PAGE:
1. Everything is very organized now and unfortunately, I think that's the way it has to be. I'm still a little uncomfortable with the kids walking around, even in groups, but I'm getting better. I find that there is someone I know always driving through town or right where my kids are, always happy to report back on what they were seen doing (which is usually cramming multiple slices of pizza into their mouths...no harm there). I, too, wish for a simpler time. We grew up on a block where the smallest family--ours--had four kids and there was always someone to play with outside. Other families had five, six, seven, and even nine kids. We didn't come in unless we were hungry or the street lights came on. Your stories of growing up in LA are fascinating, Marilyn. Maggie

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  2. Marilyn, it's hard to imagine L.A. ever being anything but large, smoggy, and impersonal! So your memories of your childhood days were wonderful to read.

    I grew up all over the place since we moved every two or three years (my dad worked for IBM, aka I've Been Moved). Wherever we lived throughout the '70s and '80s, I remember playing with neighborhood kids, staying out until Mom called us in for dinner, and then going back out in the dark to play flash-light tag. One time when I got pissed at my mother, I said, "I'm running away." "Good," she replied. I took off for hours, climbing a tree in a nearby park until I got tired of it and went home. In high school, we had tons of freedom, often staying out past curfew (as long as I called Mom and told her where I was). I can't imagine growing up now with all the craziness out there. No wonder parents are thankful for video games and Wii sports that keep kids indoors. Something really precious has been lost, and I am grateful to have spent my kid years in less frightening times.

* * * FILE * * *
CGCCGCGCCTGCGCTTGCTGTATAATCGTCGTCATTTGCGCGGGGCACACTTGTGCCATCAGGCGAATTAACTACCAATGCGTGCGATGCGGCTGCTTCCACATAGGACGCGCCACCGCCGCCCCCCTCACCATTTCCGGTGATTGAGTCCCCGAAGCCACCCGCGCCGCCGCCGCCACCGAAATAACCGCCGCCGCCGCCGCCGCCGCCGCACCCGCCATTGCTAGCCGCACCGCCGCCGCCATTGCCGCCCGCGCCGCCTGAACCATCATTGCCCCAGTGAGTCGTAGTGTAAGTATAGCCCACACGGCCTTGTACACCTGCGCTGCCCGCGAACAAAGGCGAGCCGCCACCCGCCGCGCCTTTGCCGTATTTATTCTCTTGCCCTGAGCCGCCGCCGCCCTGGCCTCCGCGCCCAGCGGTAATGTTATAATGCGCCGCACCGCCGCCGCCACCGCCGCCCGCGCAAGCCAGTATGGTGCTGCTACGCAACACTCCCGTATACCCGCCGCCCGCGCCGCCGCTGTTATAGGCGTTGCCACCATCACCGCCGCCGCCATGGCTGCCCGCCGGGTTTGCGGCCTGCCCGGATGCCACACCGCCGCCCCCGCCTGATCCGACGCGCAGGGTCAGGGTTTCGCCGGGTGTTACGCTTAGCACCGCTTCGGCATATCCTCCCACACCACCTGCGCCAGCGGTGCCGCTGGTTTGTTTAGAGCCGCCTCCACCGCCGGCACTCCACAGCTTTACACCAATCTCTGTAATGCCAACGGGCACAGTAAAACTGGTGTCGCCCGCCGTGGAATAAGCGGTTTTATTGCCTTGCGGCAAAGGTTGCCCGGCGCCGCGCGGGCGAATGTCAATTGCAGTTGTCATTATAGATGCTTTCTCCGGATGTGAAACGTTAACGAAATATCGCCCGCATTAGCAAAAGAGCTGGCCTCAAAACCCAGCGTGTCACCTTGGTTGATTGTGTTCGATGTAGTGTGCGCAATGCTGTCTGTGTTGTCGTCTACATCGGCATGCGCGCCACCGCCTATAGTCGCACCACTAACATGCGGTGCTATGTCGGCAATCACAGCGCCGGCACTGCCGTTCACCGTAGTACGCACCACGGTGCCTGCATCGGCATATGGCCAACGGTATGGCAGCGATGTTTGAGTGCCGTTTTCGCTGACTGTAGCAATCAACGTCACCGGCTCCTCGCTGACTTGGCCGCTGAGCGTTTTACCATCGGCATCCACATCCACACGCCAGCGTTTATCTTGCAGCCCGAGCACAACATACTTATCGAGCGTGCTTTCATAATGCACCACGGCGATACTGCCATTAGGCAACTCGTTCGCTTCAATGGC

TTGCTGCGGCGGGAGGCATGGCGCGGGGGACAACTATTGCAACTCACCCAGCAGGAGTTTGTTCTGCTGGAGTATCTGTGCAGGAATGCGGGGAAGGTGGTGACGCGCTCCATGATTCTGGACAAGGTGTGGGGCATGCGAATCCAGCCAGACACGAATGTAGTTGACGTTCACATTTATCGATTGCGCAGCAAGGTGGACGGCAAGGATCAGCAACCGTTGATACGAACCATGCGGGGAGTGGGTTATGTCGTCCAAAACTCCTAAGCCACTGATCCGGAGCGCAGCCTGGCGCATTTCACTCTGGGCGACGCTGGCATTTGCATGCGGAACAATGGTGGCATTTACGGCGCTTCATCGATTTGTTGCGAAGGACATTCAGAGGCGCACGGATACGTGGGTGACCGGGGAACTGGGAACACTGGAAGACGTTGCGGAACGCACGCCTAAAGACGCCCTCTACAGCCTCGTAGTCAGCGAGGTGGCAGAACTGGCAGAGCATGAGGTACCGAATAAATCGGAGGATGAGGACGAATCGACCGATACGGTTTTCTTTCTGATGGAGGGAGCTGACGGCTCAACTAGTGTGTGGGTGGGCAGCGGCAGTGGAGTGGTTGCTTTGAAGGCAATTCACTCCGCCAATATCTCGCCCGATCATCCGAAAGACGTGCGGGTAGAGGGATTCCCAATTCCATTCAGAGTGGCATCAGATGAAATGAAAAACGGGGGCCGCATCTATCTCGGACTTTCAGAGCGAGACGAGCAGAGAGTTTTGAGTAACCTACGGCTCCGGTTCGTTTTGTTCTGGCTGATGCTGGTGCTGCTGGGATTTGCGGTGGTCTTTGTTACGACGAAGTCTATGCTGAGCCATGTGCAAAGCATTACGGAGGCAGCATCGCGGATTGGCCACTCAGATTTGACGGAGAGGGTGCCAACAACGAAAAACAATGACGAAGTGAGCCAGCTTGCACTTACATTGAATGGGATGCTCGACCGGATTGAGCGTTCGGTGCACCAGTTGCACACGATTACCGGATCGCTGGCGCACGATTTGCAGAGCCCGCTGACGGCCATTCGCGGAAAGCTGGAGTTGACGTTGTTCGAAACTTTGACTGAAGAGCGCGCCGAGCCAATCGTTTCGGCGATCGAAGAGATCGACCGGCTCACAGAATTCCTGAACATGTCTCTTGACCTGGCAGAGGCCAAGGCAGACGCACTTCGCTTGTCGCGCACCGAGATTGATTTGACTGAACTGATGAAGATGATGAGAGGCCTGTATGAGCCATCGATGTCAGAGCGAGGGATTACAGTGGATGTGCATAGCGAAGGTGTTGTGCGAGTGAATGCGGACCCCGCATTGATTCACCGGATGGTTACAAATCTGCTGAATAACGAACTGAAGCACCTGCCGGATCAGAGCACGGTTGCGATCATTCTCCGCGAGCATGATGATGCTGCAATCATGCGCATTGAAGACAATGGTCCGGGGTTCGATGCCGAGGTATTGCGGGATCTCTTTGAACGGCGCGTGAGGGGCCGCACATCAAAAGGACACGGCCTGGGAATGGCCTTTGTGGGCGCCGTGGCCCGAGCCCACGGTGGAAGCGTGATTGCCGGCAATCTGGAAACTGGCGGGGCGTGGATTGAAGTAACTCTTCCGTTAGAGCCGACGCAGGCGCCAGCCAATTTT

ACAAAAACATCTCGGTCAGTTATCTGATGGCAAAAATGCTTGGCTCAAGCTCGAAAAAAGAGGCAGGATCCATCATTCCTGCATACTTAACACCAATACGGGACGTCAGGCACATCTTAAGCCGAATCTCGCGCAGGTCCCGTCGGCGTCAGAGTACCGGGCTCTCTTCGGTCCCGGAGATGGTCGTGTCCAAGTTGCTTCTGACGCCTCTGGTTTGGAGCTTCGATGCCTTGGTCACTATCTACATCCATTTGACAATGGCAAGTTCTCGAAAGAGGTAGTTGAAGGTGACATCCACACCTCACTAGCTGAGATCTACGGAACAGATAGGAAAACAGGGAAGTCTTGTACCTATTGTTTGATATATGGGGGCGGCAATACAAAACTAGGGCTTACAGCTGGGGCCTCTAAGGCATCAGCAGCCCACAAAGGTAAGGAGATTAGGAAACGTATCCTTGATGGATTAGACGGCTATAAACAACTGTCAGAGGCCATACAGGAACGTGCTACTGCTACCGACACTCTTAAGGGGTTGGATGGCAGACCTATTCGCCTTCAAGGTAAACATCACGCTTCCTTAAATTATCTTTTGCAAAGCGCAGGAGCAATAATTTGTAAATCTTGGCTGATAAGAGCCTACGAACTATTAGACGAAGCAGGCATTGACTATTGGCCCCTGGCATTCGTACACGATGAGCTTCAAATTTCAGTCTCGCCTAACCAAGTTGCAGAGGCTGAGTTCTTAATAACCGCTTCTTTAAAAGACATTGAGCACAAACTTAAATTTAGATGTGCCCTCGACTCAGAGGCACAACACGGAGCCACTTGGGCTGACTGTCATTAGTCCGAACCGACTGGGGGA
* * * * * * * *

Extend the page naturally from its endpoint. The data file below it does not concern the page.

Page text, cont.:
Cheers,
    Susan
    http://SusanMcBride

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  3. When I threatened to run away I was in the tub and mom was close by. She told me go like I was because everything I had she'd bought. I didn't leave.

    We now live in a dinky town, still in California, but my great-grandkids live on a road where each house is on at least an acre, they roam all over the hills, ride ATVs, have a large above ground pool, always have a zillion friends over, and now that it's summer the teen age boys take turns helping their dad with the family's pool cleaning business and the 11 year old daughter answers the phone and does paper work for her mom. And yes they have a Wii too.

    Still glad I grew up when I did even though I'm now an ancient great-grandma.

    Marilyn

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  4. What a neat post. I often walked a block or two to go play with friends, and I remember this starting around the age of 4-5! My oldest is 8 now and I'd never let her walk around the block without me. The neighborhood is safe enough but I'm too worried about the aberrant freak that could drive by at exactly the wrong time. I think kids these days still have fun because they don't have a point of comparison. I used to ride in the front seat of the car, too, but nowadays no kids in the front seat until they're what? Twelve? My kids think it's incredible that "when mom was little, kids rode up front."